In 2003, the World Health Organization issued a research report restating the 10 percent guideline. Using the IOM report as evidence, sugar trade associations enlisted senators from sugar-growing states to lobby U.S. government officials to withdraw funding from WHO. They also lobbied governments of sugar-growing countries to oppose the 10 percent guideline. WHO dropped the 10 percent sugar guideline.
Dietary guidelines are the basis of federal nutrition policy. The 2005 guidelines advised limits on sugars without stating a percentage. In a footnote, the guidelines said that sugars could be part of a day’s “discretionary calories,” defined as 2 to 8 teaspoons a day. This is less than 10 percent of calories, but the guidelines do not say so explicitly.
Neither does the USDA’s 2005 pyramid, which personalizes diet plans based on age, activity level and gender. I, for example, am allowed 195 discretionary calories for added fats and sugars. If I use them all for sugars, I get to eat 12 teaspoons – about 10 percent of my daily calories. This is less than the amount your daughter ate for breakfast or the sugars in a 20-ounce soda. Hence: lobbying.
Will we get an explicit sugar policy when Congress gets around to reauthorizing the Child Nutrition Act? The draft bill says nothing about sugars but does require school foods to adhere to “science-based” nutrition standards based on the dietary guidelines. If so, this means a maximum of 10 percent of calories from added sugars.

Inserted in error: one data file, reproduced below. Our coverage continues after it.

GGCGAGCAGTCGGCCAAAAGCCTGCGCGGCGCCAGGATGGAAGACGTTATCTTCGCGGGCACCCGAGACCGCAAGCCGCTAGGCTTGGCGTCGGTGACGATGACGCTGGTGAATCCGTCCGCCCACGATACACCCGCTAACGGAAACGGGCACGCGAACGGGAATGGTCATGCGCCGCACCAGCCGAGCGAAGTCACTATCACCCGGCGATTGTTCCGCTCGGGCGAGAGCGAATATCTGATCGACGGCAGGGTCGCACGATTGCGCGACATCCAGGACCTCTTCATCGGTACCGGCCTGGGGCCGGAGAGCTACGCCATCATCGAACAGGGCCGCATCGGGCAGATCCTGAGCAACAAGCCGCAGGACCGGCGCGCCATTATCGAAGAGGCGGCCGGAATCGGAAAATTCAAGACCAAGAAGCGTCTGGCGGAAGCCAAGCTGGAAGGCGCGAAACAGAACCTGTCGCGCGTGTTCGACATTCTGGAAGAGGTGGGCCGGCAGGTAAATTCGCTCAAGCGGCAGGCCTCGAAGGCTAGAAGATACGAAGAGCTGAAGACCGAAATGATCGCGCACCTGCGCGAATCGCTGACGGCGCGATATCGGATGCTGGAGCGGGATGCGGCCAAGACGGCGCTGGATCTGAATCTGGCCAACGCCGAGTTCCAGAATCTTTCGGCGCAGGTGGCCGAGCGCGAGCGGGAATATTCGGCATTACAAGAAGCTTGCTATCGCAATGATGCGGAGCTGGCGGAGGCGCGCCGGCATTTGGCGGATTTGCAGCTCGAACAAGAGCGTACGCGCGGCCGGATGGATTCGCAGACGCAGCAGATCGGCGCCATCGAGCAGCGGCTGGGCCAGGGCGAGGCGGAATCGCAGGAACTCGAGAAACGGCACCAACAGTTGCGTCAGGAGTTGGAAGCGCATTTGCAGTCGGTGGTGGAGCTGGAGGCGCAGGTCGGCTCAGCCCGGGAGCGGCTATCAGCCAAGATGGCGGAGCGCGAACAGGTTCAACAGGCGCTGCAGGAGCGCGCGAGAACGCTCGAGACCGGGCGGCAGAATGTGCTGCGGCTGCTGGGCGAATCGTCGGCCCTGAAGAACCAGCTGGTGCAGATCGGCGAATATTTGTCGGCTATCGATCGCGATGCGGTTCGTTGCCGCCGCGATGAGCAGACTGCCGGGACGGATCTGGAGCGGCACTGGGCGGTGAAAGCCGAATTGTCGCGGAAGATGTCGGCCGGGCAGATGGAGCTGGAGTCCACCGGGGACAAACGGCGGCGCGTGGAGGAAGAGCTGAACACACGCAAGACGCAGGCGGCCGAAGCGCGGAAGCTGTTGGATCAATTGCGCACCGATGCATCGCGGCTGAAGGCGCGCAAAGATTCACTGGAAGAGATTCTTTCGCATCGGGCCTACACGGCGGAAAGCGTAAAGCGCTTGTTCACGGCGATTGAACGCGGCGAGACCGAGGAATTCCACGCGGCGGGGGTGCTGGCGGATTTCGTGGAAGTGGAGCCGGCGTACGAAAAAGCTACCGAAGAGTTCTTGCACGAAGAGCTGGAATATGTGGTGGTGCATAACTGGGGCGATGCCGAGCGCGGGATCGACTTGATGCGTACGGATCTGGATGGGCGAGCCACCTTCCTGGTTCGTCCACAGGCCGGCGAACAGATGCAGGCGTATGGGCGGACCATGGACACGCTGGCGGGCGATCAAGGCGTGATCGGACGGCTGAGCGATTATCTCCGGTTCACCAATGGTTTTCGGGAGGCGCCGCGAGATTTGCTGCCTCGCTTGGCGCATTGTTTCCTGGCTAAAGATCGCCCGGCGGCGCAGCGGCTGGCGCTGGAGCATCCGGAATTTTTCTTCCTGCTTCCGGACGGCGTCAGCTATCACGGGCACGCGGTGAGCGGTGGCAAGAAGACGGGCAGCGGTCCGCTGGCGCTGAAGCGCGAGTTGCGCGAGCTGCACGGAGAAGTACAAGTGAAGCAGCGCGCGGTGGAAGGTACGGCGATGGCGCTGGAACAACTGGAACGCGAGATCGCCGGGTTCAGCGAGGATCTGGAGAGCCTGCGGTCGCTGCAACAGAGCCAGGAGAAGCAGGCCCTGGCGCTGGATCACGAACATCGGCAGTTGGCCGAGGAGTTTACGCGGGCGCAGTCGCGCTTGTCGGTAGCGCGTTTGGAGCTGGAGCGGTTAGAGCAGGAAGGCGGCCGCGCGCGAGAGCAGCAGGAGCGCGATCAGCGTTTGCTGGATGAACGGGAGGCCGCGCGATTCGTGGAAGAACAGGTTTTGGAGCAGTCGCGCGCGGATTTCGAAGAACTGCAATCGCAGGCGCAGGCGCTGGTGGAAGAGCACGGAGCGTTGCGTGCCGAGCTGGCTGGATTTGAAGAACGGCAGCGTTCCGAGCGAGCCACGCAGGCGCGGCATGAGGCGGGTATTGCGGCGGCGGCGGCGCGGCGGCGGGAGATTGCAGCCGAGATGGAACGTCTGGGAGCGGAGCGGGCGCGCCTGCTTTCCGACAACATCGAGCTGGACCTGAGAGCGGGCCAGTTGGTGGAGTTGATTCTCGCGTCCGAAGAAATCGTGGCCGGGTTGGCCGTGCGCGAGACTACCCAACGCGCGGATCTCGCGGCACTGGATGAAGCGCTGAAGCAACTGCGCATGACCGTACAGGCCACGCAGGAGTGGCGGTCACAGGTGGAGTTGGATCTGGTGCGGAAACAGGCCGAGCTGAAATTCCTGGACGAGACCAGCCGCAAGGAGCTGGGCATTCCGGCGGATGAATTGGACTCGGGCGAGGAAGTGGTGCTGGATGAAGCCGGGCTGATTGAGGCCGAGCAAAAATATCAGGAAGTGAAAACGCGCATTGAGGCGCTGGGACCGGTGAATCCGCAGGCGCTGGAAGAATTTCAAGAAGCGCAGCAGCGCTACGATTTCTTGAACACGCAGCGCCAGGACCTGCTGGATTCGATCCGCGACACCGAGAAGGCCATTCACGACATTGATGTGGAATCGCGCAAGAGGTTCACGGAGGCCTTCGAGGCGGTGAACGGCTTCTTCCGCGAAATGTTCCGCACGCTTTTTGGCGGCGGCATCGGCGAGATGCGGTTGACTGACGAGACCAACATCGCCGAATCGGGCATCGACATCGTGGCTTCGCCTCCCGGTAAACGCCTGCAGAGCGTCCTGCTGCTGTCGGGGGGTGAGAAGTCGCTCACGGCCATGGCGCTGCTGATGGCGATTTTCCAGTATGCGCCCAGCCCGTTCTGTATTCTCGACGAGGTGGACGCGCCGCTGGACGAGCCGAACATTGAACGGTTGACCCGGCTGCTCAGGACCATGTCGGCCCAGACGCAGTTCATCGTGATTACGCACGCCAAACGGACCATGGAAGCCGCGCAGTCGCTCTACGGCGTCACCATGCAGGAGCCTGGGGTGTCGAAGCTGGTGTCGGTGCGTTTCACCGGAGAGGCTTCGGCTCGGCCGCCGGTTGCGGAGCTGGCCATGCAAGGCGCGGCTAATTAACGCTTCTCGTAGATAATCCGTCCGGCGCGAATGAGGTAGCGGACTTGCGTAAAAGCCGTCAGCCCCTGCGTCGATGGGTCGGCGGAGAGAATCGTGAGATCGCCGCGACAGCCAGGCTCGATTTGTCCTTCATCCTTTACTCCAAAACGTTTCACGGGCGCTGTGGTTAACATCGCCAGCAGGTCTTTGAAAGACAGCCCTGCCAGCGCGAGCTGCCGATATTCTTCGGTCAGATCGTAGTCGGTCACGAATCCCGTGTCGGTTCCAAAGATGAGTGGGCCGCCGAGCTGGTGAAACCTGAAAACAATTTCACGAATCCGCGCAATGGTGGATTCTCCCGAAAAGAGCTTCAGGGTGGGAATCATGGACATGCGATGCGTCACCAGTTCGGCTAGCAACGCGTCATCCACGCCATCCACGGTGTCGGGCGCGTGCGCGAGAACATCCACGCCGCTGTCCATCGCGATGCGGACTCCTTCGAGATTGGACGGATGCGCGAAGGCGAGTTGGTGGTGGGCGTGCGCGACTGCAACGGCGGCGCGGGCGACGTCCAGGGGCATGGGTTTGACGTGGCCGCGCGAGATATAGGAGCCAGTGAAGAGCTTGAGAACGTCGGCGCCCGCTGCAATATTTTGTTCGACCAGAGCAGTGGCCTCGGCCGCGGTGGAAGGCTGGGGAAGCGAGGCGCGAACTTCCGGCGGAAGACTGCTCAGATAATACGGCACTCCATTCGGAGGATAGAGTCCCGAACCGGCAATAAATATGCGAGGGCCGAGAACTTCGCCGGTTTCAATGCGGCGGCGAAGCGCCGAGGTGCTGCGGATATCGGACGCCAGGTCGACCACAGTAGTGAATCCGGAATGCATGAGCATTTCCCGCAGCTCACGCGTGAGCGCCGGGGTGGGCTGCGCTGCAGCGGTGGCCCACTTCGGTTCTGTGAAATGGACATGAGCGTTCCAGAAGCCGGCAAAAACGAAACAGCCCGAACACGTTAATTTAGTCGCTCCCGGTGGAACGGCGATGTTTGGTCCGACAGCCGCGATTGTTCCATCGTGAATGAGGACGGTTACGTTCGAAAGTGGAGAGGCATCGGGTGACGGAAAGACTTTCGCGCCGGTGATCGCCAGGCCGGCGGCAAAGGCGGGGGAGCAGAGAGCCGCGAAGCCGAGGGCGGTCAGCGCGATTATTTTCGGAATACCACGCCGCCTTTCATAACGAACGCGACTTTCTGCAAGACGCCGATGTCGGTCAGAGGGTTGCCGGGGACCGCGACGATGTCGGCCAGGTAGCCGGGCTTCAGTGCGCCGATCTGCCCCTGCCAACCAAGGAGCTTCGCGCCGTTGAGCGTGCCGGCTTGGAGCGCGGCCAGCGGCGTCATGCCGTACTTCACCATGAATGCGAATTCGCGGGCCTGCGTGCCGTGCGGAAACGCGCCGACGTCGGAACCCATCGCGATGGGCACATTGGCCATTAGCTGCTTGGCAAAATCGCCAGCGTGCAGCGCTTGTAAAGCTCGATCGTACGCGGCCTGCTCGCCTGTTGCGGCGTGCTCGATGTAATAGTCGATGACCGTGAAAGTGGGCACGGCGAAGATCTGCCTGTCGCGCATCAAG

The IOM has just released a “School Meals” report. This says that with careful planning, 10 percent should provide enough sugar discretionary calories to permit sweetened low-fat milk, yogurt and breakfast cereals. The IOM warns that without these sweetened foods, student participation rates and nutrient intakes might decline.
Sorry, but I don’t buy the “kids won’t eat it” argument. I’ve seen plenty of schools where kids eat unsweetened foods. Somehow, they survive. Kids will eat healthier foods when meals are prepared by adults who care what kids eat, as Oliver has demonstrated.
As for legislation, California led the way with the 2007 school food nutrition standards bill, which regulated soda sales and the amount of sugar in snacks. Companies responded by reducing the sugars in their products. Passing the Child Nutrition Act will help, but its big drawback is funding. The draft bill increases school reimbursements by only about 6 cents per meal, not enough to meet costs in many school districts and much less than the $1 increase that many believe necessary.
But with luck, 2010 will bring us national legislation and improved editions of the dietary guidelines and pyramid. Let’s hope these make it easier for schools to help kids cut down on sugars.
Note: Nestle and Malden Nesheim will speak about their new book, “Feed Your Pet Right,” at 3 p.m. May 22 at Omnivore Books in San Francisco and at 3 p.m. May 23 at Point Reyes Books in Point Reyes Station. Addition: Holistic Hound, Berkeley, Tuesday, May 18, 6:30 p.m.
Marion Nestle is the author of “Food Politics,” “Safe Food” and “What to Eat,” and is a professor in the nutrition, food studies and public health department at New York University. E-mail her at firstname.lastname@example.org and read her previous columns at sfgate.com/food. This article appeared on page K – 8.